Even though the match seems like it was made in heaven, it’s not quite at that point just yet, at least in Adelman’s mind. Actually, Wolves fans should be grateful to hear the Adelman even spoke with Kahn via phone on Saturday. Typically with a coach of Adelman’s caliber, once they hit a certain age — Adelman’s already 65-years old — a front office job, something less stressful, would seem to be perfect. Or even a coaching job for a veteran-based squad would be ideal. But a coaching job for the youngest team in the league, despite the talent and potential, is a big and risky step for any veteran coach in the league.

With that said, Wolves players, fans and Kahn alike should be praying Adelman’s “interest” in the job is substantial. If it is, the Wolves may have landed the big one.

Don Nelson: It shouldn’t be surprising to hear about Don Nelson’s interest in the job. After all, his daughter and grandchildren live in Minnetonka. But the real reason is Nelson can’t get enough of young, fast and immature rosters.

Nelson dealt with a similar situation to the Timberwolves in Golden State, his last head coaching gig in 2010. His first two seasons in Oakland went well, making the playoffs in his first season, thanks to a solid season from Baron Davis and Jason Richardson. But then the downhill slide sloped ever so slightly and Nelson couldn’t prevent the fall. Heated conversations between Nelson and the front office led to confrontations between Nelson and the players, including a tiff with current Timberwolf, Anthony Randolph.

Whether Nelson is willing to part with having total control over all team operations remains to be seen, but there’s no denying Nelson’s coaching ability. He’s one of the league’s best coaches in history and has won Coach of the Year on three separate occasions. The Wolves would be honored to have Nelson pace their sideline as long as his ego doesn’t get in the way. His job here would be to teach the game to these youngsters, not change who they are. Also, the Wolves may need a few more years to prove competitive within the league. Could Don Nelsons age, 71, be a problem in the future?

Larry Brown: Brown is next up to interview for the Timberwolves. There’s an obvious trend going on here. Aside from the first two interviewees, Terry Porter and Mike Woodson, all other candidates are 60-years old or older.

Kahn is looking for experience, a perennial winner. After gambling and missing on a younger, less experienced coach in Rambis, Kahn needs to go with a sure-thing, thus the reason to call in three or more Hall of Fame coaches.

Brown, unlike Nelson, has a championship under his coaching accolades. He also won Coach of the Year in 2001 with the Philadelphia 76ers. Brown likely wouldn’t race the tempo as much as Kahn would prefer, but he would be able to settle these players down and teach them the game properly.

The biggest question around Brown, aside from his age, 70, is indeed his ability to handle younger players. In Brown’s last coaching stint in Charlotte, he struggled to manage younger players’ attitudes and egos, specifically Tyrus Thomas. Brown seemed to lose patience with young, struggling players and grew impatient with their slower learning curve. That would be a major problem in Minnesota given the state of such a young roster.

Can the fastest get any faster?

So, to answer the question — Can the fastest get any faster? — in its most simplistic and existential form: Yes. How you get to that point?

Zach Lowe takes a stab at it here:

Minnesota played at the league’s fastest pace, but it rarely got out in transition.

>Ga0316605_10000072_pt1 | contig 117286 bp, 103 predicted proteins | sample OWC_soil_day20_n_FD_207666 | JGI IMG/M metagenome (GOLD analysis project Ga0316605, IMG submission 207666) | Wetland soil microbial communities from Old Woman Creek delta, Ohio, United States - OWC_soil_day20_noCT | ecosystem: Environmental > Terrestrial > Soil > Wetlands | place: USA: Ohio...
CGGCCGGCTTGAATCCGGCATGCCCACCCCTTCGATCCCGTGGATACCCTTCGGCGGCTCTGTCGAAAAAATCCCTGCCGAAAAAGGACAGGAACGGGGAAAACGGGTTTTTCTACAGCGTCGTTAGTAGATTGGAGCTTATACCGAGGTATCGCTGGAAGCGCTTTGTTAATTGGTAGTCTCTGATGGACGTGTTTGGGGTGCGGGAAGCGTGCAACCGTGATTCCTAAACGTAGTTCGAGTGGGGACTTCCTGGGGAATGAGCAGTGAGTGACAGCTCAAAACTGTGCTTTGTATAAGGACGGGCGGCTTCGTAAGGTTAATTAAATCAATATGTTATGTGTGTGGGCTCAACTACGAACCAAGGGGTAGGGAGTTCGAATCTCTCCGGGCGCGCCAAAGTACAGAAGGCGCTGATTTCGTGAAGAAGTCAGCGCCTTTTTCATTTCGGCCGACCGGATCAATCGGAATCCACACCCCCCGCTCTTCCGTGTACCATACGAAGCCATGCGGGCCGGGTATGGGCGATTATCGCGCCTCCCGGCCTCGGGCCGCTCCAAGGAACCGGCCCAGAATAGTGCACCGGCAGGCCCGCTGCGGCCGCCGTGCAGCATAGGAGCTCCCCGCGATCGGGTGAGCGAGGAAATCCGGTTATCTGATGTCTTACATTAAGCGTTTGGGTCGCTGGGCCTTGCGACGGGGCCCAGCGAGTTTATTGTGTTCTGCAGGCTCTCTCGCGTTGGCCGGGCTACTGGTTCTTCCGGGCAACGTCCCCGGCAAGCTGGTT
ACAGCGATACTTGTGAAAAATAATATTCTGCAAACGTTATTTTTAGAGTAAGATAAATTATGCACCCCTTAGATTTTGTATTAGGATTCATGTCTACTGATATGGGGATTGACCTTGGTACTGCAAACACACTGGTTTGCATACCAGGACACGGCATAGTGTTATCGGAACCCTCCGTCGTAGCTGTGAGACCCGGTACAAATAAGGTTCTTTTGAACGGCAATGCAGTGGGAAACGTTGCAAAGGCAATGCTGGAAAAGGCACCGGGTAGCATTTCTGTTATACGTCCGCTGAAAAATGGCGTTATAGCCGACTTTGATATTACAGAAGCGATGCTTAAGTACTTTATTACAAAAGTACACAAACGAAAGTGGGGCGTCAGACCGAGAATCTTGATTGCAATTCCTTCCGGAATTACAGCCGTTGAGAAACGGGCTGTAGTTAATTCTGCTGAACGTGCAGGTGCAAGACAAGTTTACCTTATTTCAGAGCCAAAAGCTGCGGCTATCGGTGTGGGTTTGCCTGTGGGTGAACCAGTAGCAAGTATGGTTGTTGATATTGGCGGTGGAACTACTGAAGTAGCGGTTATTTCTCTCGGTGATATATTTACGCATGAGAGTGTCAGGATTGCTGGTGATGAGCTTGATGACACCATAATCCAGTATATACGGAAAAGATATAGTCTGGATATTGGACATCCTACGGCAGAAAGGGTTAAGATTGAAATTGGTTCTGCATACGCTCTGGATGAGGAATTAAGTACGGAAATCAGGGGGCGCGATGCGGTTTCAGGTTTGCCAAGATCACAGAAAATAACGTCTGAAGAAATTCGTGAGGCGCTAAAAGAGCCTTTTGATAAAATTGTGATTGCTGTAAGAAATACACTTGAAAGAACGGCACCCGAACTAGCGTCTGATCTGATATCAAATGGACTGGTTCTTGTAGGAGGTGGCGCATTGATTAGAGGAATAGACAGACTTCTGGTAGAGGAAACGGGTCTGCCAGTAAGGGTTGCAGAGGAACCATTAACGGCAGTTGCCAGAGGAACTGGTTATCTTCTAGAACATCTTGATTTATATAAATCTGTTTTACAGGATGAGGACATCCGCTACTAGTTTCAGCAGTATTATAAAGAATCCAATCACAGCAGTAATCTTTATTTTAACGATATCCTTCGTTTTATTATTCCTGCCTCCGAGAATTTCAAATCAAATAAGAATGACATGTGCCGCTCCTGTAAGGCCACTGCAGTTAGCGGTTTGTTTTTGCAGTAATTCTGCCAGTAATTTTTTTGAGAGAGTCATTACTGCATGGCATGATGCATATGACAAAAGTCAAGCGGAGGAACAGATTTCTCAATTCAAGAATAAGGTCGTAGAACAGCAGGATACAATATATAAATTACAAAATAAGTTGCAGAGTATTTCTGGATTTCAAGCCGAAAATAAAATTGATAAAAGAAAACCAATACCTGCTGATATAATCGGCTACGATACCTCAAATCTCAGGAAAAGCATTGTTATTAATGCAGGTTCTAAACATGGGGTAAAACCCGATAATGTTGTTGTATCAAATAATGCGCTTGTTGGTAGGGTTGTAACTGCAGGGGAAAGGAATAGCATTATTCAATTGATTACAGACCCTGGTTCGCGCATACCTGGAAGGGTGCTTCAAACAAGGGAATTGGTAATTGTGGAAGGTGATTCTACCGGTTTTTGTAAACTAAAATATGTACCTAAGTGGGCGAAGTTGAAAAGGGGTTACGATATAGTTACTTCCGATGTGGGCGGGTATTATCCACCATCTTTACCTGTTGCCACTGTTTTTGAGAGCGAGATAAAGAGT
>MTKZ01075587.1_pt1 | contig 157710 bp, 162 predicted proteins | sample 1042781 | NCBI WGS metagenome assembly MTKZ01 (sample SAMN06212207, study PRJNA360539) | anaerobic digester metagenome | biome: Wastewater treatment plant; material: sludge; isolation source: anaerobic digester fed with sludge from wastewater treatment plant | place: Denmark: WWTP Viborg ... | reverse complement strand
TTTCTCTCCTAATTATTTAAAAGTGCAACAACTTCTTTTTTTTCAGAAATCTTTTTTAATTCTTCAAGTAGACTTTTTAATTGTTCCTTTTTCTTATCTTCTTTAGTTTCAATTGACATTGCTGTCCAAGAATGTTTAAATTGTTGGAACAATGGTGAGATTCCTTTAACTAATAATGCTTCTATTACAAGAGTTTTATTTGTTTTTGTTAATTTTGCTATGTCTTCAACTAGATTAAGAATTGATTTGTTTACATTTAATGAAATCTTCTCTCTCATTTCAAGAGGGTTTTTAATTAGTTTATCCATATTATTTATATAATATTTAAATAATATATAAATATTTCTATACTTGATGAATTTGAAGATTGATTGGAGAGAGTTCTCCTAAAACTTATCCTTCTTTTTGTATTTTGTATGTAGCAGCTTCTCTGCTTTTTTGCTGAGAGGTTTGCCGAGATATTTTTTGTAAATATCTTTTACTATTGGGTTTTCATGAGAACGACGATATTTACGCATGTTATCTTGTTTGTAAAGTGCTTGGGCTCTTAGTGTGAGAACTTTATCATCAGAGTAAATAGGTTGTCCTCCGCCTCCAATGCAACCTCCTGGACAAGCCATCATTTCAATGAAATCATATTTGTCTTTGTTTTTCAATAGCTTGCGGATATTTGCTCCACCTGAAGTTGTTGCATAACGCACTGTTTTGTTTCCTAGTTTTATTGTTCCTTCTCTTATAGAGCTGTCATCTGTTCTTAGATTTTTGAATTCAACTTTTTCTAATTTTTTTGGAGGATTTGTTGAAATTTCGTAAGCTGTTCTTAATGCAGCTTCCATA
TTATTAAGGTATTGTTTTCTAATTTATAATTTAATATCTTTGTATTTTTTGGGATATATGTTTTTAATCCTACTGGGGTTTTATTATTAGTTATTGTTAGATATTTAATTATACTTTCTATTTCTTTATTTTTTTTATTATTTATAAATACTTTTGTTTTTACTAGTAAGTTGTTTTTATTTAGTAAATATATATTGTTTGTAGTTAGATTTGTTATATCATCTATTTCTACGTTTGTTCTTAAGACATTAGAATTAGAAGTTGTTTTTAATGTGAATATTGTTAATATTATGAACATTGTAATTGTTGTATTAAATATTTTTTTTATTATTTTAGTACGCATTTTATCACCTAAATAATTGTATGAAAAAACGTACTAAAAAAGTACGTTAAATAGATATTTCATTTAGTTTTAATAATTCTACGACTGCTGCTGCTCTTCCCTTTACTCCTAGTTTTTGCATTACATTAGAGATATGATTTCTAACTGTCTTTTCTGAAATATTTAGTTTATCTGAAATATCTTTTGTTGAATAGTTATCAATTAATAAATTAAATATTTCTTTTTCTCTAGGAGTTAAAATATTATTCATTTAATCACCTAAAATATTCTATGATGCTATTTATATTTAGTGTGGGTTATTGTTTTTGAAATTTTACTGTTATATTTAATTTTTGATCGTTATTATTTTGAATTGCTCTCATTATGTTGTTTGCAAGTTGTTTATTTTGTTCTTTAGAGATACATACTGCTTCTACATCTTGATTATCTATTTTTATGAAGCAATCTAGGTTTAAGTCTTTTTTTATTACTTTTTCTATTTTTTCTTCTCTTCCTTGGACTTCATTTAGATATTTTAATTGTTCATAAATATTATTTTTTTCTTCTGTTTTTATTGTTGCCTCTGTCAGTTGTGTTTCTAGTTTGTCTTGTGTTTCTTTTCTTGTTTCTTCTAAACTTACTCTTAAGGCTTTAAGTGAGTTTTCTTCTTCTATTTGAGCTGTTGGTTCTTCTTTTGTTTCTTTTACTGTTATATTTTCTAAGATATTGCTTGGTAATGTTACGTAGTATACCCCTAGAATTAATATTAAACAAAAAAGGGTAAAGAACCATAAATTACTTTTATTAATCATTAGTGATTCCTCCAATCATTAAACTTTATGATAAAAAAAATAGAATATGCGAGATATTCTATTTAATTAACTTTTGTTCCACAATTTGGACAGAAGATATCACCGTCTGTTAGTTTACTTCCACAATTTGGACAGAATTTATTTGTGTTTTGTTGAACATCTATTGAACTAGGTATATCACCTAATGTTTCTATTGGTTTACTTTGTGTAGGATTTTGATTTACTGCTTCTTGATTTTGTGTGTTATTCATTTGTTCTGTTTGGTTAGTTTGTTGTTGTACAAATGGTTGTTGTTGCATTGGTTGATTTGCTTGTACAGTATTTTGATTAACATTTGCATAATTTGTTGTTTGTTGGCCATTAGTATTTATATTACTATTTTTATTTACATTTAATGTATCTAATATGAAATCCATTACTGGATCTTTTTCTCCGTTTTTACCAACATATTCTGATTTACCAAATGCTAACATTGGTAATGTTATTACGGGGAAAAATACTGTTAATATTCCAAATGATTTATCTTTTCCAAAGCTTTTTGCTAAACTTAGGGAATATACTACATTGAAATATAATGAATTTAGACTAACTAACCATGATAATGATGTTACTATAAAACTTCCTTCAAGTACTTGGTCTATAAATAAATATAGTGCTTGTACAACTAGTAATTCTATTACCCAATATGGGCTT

Go on, explain.

The Wolves turned the ball over a lot — more often than any other team, in fact. When you cough the ball up a lot, possession changes happen fast, and a team’s number of raw possessions increases. This can make it look as if a team is playing Nellie-style, fast-break ball when they are really just dribbling the ball off their feet.

Lowe also goes on to explain another reason for the Wolves’ speedy woes last season was their lack of clock management skills. All too often the Wolves heaved up inefficient shots from all over the court just way too early in the shot clock. Part of that is due to Luke Ridnour’s minimal abilities at the starting point guard spot. He ought to feel more at home on the bench behind Rubio instead of being the on-court general for more than 30 minutes a contest. Another reason you can blame our poor clock management on was Kurt Rambis’ philosophy and strategy itself. The Wolves often tried setting the pace of their half-court offense by lobbing the ball into Darko on the low block. That seemed to be a dead end that usually resulted in; A) A turnover; or B) Poorly executed running floaters in the lane, usually going sliding to his left because he couldn’t go to his right hand. Those two results clearly loop back to Lowe’s point: The Wolves ultimately played fast because they never made the most of their possessions by turning it over or chucking up a contested shot, regardless of the spot on the floor.

Upon hearing that, now, you just have to ask yourself if David Kahn’s vision of an up-tempo squad is really going to succeed. Or even give the fans what they want to see.

Zach Harper states his opinion:

Where I disagree with Kahn’s assessment that Wolves fans want to see up-tempo basketball is in the word “want.” To say Wolves fans just want to see up-tempo basketball seems to be extremely shortsighted. I think Wolves fans are willing to settle for up-tempo basketball if the wins aren’t going to be pouring in any time soon. If up-tempo basketball is going to make the Wolves more competitive than they were last season, I think it’s something we’d all settle for.

Isn’t it time to settle down? Even if it means just steady improvements on a year to year basis — 25 next year, 30 the next, etc. — instead of an unlikely giant leap in victories, I feel most fans would be on board. This team has been such a loser for the past five years that they’ve officially lost their homebase as well as their dignity. And all the rebuilding with no secure hope until recently doesn’t help the cause one bit. Watching a fast-paced team does, and will, put fans in the seats, but it comes down to the Wolves’ will to win in the future that will help solidify that fanbase to where it once was. It doesn’t happen overnight, ya know.